Vol 13, No 6 (2017):274-281

An investigation of the psychological experiences of patients under mechanical ventilation following open heart surgery

Yousef Aslani, Reyhaneh Niknezhad, Maryam Moghimian, Jaefar Maghaddasi, Mohammad Akbari


BACKGROUND: Breathing and living on mechanical ventilation develops a different feeling in patients. Most of such feelings and experiences are not pleasant and can lead to psychiatric disorders in the patients after they are detached from the ventilator. The aim of this study is to explore the psychological experiences of patients under mechanical ventilation.

METHODS: This qualitative study was conducted according to an interpretive epistemological approach in 2016. Fifteen participants were selected according to purposive sampling. Data were drawn from the transcripts of in-depth, semi-structured interview that were not discontinued until data saturation was ensured. The participants were asked to share what they experienced when they were under mechanical ventilation and intubation. Data analysis was conducted according to Diekelmann method.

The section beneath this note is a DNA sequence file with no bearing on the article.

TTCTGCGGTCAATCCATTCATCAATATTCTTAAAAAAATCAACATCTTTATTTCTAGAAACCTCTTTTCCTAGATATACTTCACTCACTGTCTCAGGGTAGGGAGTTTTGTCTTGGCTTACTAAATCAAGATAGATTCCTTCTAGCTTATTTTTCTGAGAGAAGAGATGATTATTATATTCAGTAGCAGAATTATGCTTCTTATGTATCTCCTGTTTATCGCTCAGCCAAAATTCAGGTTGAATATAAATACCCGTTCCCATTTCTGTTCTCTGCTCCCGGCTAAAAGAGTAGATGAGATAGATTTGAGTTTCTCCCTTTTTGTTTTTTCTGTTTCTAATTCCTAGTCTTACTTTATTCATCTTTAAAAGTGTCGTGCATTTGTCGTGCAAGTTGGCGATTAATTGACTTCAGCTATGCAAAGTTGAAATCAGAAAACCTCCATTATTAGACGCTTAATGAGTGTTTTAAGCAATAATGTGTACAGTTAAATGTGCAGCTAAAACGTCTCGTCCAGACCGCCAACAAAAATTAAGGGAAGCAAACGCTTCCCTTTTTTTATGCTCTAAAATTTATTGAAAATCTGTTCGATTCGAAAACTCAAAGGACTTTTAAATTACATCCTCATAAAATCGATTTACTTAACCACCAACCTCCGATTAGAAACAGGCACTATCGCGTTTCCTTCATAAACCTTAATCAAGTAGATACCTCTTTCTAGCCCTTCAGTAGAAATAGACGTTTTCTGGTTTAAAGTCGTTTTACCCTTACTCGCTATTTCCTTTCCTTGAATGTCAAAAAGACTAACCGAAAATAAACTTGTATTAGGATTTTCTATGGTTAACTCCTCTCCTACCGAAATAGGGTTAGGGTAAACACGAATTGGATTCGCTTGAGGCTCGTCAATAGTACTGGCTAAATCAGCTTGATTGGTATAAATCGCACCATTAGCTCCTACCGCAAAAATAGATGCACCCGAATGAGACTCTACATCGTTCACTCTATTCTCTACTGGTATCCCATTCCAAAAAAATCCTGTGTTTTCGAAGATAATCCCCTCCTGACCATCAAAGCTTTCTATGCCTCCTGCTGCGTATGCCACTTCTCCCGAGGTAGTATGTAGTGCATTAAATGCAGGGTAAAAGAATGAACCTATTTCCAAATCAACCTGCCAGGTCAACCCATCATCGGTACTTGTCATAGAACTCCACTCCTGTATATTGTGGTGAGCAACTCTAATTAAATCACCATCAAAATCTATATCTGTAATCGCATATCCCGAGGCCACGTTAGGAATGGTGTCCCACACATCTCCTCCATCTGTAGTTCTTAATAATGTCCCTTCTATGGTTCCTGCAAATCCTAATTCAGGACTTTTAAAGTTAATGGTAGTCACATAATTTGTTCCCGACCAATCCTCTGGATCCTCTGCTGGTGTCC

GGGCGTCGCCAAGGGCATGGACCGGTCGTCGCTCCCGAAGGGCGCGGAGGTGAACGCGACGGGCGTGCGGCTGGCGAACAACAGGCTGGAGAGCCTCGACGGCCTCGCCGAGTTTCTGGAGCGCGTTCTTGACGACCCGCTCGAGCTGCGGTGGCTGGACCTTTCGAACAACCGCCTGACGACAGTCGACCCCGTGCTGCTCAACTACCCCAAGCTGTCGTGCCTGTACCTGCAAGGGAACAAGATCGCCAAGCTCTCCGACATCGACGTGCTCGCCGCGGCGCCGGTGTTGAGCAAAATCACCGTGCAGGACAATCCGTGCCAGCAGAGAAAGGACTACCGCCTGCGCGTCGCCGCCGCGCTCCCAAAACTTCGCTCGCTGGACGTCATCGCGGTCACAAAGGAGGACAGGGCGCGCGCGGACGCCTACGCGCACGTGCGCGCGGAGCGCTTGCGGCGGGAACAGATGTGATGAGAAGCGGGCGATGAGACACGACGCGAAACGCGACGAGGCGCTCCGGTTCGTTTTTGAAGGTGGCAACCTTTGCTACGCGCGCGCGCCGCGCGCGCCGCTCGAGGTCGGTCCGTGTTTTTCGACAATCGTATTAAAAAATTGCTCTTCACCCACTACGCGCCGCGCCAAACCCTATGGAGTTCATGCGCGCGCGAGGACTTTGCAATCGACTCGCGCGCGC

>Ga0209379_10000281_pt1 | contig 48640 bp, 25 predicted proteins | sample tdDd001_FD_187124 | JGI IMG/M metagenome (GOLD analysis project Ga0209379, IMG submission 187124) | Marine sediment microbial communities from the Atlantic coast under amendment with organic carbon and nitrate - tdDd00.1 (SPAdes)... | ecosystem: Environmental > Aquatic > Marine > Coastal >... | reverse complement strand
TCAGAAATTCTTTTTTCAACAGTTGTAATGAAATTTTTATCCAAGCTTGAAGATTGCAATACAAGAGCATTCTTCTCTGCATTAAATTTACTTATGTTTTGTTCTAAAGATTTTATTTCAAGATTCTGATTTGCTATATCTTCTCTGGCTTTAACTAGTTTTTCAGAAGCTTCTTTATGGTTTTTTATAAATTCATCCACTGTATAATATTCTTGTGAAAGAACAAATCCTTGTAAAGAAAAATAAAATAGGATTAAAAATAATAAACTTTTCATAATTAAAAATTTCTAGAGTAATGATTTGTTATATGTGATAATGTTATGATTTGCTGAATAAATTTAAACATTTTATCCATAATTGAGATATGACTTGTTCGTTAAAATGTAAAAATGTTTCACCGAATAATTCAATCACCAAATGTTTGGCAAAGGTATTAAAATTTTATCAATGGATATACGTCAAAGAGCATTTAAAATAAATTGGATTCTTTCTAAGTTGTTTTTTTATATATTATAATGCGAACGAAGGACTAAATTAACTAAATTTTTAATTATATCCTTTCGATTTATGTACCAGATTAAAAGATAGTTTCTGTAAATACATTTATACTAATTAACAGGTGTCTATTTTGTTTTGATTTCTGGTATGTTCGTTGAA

RESULTS: Altogether, 2 themes, 7 subthemes, and 27 sub-subthemes were drawn from the data. Two themes were dread (a horrible experience) and hope (an inspiring experience). Dread consisted of anxiety, hopelessness, and dependency. Hope consisted of spiritual connection as the only possible effort, the presence of health team the source of comfort, the family looking forward, and overcoming the illness (a step to life).

CONCLUSION: The psychological experiences of patients under mechanical ventilation are specific, and nurses can play an important role in decreasing tension and increasing hope among them through gaining knowledge about their experiences.



Mechanical Ventilation; Psychology; Patients; Heart Surgery

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